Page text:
• Lastly, I want to mention some work I did when handling /etc/fstab. At first, I tried to use the lineinfile module to replace individual lines in our current fstab files:
UUID=a76907ea-3344-40cb-a210-49c78c7a948f /               ext4    errors=remount-ro 0       1  
# swap was on /dev/sda2 during installation
UUID=898034ff-370a-45f0-bb85-31fa7fee07ad none            swap    sw              0       0  
/dev/sdb /srv/node/sdb xfs noatime,nodiratime,logbufs=8
/dev/sdc /srv/node/sdc xfs noatime,nodiratime,logbufs=8
/dev/sdd /srv/node/sdd xfs noatime,nodiratime,logbufs=8
/dev/sde /srv/node/sde xfs noatime,nodiratime,logbufs=8
/dev/sdf /srv/node/sdf xfs noatime,nodiratime,logbufs=8
/dev/sdg /srv/node/sdg xfs noatime,nodiratime,logbufs=8
/dev/sdh /srv/node/sdh xfs noatime,nodiratime,logbufs=8

So I wrote out and setup the regex, setup the parenthesized subgroups, etc..

- name: insert proper mount options for storage disks
  lineinfile:
    dest: /etc/fstab
    regexp: '^/dev/(\w+)\ {{ dirprefix }}'
    line: '/dev/\1 {{ dirprefix }}/\1 {{ filesystem }} {{ mountoptions }}'
    state: present
    backrefs: yes

Hoorayy!! It worked the first time (I serously have no clue how the hell that happened)!!! However, from the module page:

For state=present, the pattern to replace if found; only the last line found will be replaced.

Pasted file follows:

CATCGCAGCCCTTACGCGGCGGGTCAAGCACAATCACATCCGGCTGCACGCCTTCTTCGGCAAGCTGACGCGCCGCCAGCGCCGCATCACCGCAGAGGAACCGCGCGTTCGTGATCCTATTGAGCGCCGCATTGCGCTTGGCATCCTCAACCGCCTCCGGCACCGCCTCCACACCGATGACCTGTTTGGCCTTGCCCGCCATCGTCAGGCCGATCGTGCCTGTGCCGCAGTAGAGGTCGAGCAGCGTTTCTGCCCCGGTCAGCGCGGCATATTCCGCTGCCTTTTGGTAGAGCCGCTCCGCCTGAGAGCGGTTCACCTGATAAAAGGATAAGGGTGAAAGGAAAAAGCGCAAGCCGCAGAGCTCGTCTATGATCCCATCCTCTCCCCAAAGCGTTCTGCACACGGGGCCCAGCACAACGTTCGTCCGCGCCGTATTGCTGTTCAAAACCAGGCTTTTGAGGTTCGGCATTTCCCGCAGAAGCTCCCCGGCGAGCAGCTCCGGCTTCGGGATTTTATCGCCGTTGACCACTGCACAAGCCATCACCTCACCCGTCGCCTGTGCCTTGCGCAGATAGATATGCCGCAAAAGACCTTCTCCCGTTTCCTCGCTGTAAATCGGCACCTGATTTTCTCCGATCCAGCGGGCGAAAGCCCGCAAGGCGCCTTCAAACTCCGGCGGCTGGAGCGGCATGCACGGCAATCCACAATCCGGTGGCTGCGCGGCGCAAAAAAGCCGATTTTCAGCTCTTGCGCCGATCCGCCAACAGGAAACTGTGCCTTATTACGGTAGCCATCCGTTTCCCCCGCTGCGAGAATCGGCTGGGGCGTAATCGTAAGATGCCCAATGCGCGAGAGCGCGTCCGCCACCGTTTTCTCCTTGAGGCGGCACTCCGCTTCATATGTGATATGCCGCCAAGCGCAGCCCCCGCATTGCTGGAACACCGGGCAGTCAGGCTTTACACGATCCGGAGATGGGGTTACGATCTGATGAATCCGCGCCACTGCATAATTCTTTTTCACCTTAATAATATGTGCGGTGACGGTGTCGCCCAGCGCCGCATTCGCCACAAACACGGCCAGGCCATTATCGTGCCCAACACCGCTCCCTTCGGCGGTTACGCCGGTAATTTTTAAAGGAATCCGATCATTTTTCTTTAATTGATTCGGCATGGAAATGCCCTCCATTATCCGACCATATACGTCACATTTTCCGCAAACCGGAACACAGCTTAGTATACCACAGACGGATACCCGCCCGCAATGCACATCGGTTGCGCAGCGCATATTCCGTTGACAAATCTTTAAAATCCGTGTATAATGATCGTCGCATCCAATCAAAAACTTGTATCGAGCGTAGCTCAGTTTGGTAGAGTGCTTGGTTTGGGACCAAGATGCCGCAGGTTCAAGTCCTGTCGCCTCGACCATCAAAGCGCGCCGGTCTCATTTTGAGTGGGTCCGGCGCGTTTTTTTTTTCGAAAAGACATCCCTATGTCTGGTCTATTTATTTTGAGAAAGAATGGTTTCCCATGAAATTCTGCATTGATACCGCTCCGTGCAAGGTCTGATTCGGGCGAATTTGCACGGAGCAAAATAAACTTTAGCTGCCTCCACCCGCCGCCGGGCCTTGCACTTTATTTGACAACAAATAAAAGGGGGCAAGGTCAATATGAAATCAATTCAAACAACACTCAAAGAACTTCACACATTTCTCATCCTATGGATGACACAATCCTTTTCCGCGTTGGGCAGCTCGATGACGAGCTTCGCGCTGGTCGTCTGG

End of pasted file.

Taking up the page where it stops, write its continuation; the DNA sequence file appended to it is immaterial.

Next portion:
Umm, not cool :( I didn't see any other way to make lineinfile do this. In the arms of devastation, svg @ #ansible suggested the mount module!!

- name: insert proper mount options for storage disks
  mount:
    name: "{{ dirprefix }}/{{ item }}"
    opts: "{{ mountoptions }}"
    fstype: "{{ filesystem }}"
    src: /dev/{{ item }}
    state: present
    ## These two don't act properly when cleared out...specifically, state=present doesn't work when they are empty.
    #passno: ""
    #dump: ""
  with_items:
    - sdb
    - sdc
    - sdd
    - sde
    - sdf
    - sdg
    - sdh

^That is what I ended up with. It might make more sense with my vars/main.yml file:

---
filesystem: xfs  
mountoptions: nobarrier,noatime,nodiratime,logbufs=8  
dirprefix: /srv/node  

I then decided I wanted to erase the old entries simultaneously (since they didn't have a mount option I wanted). The final task file looks like this:

- name: clean out old fstab entries if they exist
  lineinfile:
    dest: /etc/fstab
    regexp: '.*\s+noatime,nodiratime,logbufs=8'
    #line: '/dev/\1 {{ dirprefix }}/\1 {{ filesystem }} {{ mountoptions }}'
    state: absent
    backrefs: yes


- name: insert proper mount options for storage disks
  mount:
    name: "{{ dirprefix }}/{{ item }}"
    opts: "{{ mountoptions }}"
    fstype: "{{ filesystem }}"
    src: /dev/{{ item }}
    state: present
    ## These two don't exactly need to be empty, just following convention with how things were.
    #passno: ""
    #dump: ""
  with_items:
    - sdb
    - sdc
    - sdd
    - sde
    - sdf
    - sdg
    - sdh

This was a bit cleaner and although I couldn't just regex my way out of defining each device name, I still like it better!

Overall, there was a lot I didn't cover here but from what I can tell, Ansible seems like a decently flexible solution for configuration management...and I love only needing SSH ;P

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Mario Loria